Additional support is provided by a toll-free English-speaking customer call line. The smartphone app is only available in Japanese. Again, you have to go in person to a branch if you need to open a corporate account.
The overseas transfer fee is 2,000 Yen per remittance, the ATM withdrawal fee is 110 Yen.
Seven Bank – another convenient online bank
Seven Bank is a subsidiary of Seven & I Holdings known for owning Japan’s largest network of convenience stores, 7-Eleven. These stores usually have ATMs that accept a wide variety of cards, including foreign-issued ones, and provide a wide range of services. You can apply for an account in English here.
Be aware of the fee structure that deviates from Japanese “traditions”: Withdrawals at Seven Bank ATMs are 110 Yen on weekday and weekend daytime, but free on weekdays and weekend after hours. A transfer to another Seven Bank account is charged 54 Yen while normally, transfers in-between the same bank’s accounts are free in Japan.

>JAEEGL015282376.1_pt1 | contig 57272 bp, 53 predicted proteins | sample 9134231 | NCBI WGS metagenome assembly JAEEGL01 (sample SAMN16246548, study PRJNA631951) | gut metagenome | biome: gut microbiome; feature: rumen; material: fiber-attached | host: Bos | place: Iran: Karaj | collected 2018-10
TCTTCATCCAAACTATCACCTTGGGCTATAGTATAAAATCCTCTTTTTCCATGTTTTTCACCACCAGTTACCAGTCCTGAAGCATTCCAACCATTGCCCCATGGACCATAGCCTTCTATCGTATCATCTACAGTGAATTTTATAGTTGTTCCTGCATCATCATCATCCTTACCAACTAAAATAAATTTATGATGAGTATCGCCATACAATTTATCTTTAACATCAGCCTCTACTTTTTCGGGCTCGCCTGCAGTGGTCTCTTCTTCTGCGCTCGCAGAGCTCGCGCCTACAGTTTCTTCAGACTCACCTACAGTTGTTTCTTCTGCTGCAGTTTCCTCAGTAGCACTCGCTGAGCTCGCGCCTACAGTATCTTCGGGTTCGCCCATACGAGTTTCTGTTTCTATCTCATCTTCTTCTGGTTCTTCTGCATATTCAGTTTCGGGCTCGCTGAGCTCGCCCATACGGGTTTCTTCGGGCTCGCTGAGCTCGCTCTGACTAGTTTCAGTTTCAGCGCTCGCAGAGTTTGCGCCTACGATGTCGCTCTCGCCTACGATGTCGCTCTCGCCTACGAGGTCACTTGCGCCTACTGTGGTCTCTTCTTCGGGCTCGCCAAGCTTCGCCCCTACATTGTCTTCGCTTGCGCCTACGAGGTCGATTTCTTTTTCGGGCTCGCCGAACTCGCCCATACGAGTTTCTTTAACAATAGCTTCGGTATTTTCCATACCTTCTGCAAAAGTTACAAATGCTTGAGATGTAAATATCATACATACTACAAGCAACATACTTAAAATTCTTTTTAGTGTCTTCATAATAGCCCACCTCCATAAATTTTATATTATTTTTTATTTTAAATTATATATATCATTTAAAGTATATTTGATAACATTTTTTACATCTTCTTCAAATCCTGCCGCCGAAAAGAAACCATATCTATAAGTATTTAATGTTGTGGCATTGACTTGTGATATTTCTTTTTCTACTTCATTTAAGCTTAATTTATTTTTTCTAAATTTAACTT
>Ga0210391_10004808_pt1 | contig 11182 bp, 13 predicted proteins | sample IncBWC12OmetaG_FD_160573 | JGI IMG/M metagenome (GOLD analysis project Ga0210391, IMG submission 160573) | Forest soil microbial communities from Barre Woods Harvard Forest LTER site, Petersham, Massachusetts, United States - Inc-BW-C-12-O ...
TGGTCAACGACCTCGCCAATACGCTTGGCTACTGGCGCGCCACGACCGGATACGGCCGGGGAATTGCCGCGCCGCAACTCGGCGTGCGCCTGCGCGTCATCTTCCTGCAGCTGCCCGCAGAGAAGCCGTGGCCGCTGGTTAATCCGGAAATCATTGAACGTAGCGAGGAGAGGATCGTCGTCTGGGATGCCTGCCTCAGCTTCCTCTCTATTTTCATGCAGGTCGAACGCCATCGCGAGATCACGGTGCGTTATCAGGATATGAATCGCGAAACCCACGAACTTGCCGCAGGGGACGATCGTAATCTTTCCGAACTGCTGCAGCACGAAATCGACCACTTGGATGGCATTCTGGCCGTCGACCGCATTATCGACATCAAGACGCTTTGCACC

SMBC Prestia Trust Bank – good for high earners
As the name implies, SMBC Prestia Trust Bank is a bank that you trust to store a lot of money for you. This bank allows you to deposit savings in 17 foreign currencies, 4 more than Shinsei. Another advantage is that no personal seal is required for the account application procedure. Online banking and customer support are available in English. Check here.
Overseas transfer fees are 2,500 yen, and ATM withdrawal is free at SMBC machines (and MUFG machines due to a cooperation agreement between the two groups). You need 500,000 Yen (or 200,000 Yen in foreign currencies) average balance for free account maintenance. If your balance is below these thresholds, SMBC Trust Bank charges you 2,200 Yen per month.
To be honest, I do not envy you for your choice since the three main financial groups Mitsubishi UFJ, Sumitomo Mitsui and Mizuho are also offering accounts to foreigners. But what counts most in my eyes is the convenience. The systems of these “traditional” banks are not very modern resulting in lengthy procedures.
The author: Martin Fritz, a long-time Japan resident, writes mainly about economics and finance in Japan for newspapers and magazines in Germany, Switzerland, and Austria.
Disclaimer: While we do our best to present the correct information, we are not responsible for any mistake and its consequences. This post was published on March 20, 2023. Please be aware that the world is constantly changing.